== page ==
Or maybe, you’d wait for the afternoon Atlanta paper, the Atlanta Journal, to come out so you could read the game recap of prior night’s West Coast affair and the latest editorial by Terrence Moore, Thomas Stinson or Furman Bisher.
For as much as watching TBS or listening to the Braves Radio Network was a real-time narrative of the Braves legendary season, the region’s newspapers were encapsulating the memories.
As the pennant chase turned for home in late September, the front page of papers across the South were epitomes of the prior day’s games. Into the post-season, he bigger the win, or the more important the next day’s game became, the larger the font of the headline.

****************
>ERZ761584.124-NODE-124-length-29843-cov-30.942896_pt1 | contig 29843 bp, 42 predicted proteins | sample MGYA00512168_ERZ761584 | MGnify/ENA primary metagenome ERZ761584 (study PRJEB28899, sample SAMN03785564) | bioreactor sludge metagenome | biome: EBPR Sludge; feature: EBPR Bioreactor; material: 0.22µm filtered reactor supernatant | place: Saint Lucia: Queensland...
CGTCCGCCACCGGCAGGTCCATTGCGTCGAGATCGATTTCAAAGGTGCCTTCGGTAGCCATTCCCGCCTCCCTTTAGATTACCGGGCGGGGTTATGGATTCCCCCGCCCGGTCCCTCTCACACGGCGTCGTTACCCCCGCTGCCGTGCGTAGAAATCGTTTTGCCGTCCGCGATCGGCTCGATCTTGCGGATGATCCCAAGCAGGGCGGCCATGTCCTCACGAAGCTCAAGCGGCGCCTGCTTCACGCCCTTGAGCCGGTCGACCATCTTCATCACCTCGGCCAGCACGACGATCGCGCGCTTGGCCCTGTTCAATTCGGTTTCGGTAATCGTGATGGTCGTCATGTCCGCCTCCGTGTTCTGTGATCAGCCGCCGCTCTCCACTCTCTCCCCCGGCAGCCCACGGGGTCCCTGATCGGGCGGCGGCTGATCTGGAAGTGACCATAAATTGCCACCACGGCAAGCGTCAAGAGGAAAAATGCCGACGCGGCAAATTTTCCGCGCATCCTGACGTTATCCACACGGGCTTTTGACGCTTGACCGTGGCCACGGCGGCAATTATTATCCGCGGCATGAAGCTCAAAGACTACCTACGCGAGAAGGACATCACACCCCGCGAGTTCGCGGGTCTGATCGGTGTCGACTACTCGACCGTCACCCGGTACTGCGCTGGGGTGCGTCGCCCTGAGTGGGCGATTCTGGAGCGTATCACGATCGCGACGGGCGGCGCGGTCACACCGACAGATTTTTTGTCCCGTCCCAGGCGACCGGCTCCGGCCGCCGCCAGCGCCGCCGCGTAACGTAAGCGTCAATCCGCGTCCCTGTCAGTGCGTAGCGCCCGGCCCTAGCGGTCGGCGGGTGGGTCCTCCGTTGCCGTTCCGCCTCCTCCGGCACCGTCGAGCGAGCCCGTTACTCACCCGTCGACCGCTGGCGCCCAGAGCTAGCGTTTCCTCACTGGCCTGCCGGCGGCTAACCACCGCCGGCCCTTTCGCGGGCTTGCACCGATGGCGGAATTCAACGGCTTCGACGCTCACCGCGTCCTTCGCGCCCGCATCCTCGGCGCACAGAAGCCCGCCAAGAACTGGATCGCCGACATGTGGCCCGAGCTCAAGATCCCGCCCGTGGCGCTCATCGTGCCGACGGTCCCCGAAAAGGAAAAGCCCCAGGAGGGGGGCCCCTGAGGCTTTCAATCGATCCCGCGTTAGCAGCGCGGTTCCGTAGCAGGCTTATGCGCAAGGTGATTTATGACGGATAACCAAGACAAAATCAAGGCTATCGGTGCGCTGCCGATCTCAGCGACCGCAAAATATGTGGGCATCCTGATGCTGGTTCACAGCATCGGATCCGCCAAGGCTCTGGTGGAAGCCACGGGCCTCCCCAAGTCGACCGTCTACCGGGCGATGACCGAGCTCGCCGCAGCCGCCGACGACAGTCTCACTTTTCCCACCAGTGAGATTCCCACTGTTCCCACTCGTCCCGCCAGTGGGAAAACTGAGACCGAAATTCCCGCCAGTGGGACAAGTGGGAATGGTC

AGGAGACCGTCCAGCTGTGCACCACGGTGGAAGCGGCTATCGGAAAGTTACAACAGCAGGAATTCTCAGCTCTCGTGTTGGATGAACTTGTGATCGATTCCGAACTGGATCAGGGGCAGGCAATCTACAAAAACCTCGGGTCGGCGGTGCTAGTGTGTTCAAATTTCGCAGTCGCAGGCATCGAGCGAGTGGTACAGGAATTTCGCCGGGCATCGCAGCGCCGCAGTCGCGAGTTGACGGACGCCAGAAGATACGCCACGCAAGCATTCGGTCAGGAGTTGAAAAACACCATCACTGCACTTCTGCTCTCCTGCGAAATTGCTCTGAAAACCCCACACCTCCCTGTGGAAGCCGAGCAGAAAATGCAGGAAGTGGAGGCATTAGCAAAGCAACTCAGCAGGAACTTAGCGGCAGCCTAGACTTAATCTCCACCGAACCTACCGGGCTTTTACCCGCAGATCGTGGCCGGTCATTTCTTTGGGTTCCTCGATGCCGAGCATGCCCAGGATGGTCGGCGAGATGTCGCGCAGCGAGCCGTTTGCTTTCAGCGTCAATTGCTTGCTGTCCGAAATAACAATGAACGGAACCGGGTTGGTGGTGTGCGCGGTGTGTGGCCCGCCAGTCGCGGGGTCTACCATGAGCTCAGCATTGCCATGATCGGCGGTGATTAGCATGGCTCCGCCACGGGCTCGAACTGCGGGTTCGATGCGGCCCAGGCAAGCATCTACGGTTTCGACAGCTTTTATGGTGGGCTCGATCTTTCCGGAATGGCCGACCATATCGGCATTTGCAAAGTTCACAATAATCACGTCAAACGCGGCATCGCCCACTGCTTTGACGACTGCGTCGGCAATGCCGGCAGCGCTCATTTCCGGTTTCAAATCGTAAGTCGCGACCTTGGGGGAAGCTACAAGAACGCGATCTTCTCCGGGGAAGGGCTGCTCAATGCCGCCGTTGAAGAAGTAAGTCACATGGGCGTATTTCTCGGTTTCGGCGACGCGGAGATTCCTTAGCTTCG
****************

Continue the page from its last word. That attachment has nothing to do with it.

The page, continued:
“No place like home!”
“Miracle at midnight”
Like the Atlanta Journal and Atlanta Constitution headlines above, newspaper boxes sitting outside of gas stations and grocery stores served as daily must-stop destinations to deposit a quarter or two to grab a copy of euphoria or destitution, depending on outcome of the prior night’s scuffle.
Before the ’91 post-season run that truly turned Braves fans across the country on their collective ear, the hope, the anticipation, and the anxiety that maybe “America’s Team” could actually do what seemed unthinkable only 60 days prior and “Beat L.A.” was resonating throughout the daily life of fans and laypeople alike.
The Braves made history in September as they threw a combined no-hitter behind Mercker, although it was mired in controversy as Darrin Jackson hit a high chopper that Pendleton misplayed with two outs in the ninth. The Padres thought it should have been ruled a hit; the official scorer charged an error to Pendleton to keep the no-hitter intact.